In 1987 Martini was back again in offshore racing with a Molinari-designed powerboat equipped with Lancia-Ferrari engines. After two seasons with poor results, Molinari switched to a new catamaran design powered by Lamborghini engines. At the end of 1989 both Molinari and Martini retired from powerboat racing.

In 2014, the Vector-Martini team of Peter Dredge and Simon Powell crossed the finish line at the Cowes Offshore Classic more than four nautical miles ahead of their nearest rival.[15] The following year, the team of Dredge and Powell (with new members Malcolm Crease and David Gandy) won the race more than 19 minutes ahead of the second place team.[16]


  1. ^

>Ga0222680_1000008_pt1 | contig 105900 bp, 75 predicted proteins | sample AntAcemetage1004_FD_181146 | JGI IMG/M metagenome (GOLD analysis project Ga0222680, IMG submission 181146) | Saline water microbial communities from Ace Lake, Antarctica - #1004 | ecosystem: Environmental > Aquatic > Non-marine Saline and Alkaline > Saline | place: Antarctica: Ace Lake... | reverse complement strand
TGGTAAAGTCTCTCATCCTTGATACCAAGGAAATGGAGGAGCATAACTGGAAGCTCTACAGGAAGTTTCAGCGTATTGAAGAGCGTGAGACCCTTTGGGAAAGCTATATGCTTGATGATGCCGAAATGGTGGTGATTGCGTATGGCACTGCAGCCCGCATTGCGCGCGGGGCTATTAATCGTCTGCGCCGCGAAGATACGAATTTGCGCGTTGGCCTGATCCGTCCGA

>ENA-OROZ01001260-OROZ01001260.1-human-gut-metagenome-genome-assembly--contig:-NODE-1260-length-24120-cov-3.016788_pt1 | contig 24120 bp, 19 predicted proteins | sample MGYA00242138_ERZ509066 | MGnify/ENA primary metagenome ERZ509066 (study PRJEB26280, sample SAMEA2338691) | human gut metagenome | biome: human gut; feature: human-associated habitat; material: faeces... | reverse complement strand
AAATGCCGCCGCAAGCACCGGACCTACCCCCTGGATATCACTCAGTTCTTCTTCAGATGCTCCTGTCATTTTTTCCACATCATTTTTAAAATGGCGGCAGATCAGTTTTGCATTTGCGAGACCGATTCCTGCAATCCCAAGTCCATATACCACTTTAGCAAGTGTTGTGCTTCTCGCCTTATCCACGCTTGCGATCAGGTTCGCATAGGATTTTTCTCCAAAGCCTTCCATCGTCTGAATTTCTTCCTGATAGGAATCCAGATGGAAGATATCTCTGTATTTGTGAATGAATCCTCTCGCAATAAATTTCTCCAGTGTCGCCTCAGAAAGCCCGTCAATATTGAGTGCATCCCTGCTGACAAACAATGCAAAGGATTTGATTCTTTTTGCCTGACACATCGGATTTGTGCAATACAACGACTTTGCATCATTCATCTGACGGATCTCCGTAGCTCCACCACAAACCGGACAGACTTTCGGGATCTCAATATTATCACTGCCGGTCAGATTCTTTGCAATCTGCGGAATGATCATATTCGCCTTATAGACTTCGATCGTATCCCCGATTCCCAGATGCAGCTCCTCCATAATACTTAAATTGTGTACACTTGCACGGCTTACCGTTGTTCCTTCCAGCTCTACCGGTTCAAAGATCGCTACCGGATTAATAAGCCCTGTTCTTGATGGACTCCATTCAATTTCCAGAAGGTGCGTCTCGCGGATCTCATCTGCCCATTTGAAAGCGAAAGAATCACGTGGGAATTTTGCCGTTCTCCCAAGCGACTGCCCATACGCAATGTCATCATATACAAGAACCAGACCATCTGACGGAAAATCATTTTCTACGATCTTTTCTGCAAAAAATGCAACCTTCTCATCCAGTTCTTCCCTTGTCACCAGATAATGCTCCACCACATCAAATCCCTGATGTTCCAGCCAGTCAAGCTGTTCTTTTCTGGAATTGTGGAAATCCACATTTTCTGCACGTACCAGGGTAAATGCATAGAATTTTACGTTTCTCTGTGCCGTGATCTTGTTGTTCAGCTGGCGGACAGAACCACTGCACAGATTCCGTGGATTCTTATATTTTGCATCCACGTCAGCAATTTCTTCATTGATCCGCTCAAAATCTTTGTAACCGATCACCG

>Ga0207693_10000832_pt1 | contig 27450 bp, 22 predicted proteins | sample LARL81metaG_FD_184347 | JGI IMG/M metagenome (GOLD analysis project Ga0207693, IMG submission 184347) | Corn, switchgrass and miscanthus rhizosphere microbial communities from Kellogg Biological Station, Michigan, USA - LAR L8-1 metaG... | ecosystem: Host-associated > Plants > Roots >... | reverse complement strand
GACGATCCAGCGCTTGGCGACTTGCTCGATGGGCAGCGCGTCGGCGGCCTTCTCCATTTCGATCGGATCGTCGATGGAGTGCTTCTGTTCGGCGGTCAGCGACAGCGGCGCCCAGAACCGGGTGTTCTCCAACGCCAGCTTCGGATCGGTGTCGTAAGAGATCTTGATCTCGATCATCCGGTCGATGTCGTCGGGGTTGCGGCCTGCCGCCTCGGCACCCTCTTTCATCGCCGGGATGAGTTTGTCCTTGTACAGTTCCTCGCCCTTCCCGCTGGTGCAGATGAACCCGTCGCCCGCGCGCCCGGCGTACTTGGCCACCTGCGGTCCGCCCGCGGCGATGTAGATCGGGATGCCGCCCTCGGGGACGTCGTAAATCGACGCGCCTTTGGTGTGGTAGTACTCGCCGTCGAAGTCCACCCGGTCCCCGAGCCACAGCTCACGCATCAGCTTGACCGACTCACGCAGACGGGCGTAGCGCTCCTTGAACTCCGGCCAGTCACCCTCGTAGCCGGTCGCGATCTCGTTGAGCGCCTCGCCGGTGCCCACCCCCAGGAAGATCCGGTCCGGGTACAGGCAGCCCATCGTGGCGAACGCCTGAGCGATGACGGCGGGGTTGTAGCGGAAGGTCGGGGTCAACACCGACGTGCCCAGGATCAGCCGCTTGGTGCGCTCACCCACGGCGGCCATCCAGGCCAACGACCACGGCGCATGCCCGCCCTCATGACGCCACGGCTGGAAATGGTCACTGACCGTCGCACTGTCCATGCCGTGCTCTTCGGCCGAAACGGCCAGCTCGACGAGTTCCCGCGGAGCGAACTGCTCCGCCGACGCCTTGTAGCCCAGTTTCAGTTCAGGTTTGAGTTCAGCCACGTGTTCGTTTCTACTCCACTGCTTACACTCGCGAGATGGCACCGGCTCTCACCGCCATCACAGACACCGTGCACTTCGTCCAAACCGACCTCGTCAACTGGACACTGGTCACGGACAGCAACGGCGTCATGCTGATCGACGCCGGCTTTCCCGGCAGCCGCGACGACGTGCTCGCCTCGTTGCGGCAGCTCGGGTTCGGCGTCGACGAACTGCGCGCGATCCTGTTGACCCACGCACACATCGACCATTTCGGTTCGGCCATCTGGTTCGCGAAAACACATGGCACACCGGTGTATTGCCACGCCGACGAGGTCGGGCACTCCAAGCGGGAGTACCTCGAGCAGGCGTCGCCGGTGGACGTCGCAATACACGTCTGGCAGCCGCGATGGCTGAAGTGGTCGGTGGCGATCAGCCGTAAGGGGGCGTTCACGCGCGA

2. ^ a b c d e "Martini Racing: Twenty-five years of history". Lancia Rally. Retrieved 18 September 2015.
  3. ^ "Tecno Cars". All Formula 1. Retrieved 18 September 2015.
  4. ^ "Martini Racing 1972: Tecno". The Formula One Database. Archived from the original on 6 February 2012. Retrieved 18 September 2015.
  5. ^ "Martini Racing 1973: Tecno". The Formula One Database. 2009-03-29. Archived from the original on 2011-09-26. Retrieved 2011-11-27.
  6. ^ Martini Racing 1975 : Brabham : The Formula One Database Archived 2007-10-10 at the Wayback Machine
  7. ^ "Brabham Racing". All Formula 1. Retrieved 18 September 2015.
  8. ^ "Martini Racing 1976: Brabham". The Formula One Database. 2009-03-29. Archived from the original on 2012-02-06. Retrieved 2011-11-27.
  9. ^ "Martini Racing 1977: Brabham". The Formula One Database. 2009-03-29. Archived from the original on 2011-09-26. Retrieved 2011-11-27.
  10. ^ "Martini Racing Team Lotus 1979". The Formula One Database. 2009-03-29. Archived from the original on 2012-02-06. Retrieved 2011-11-27.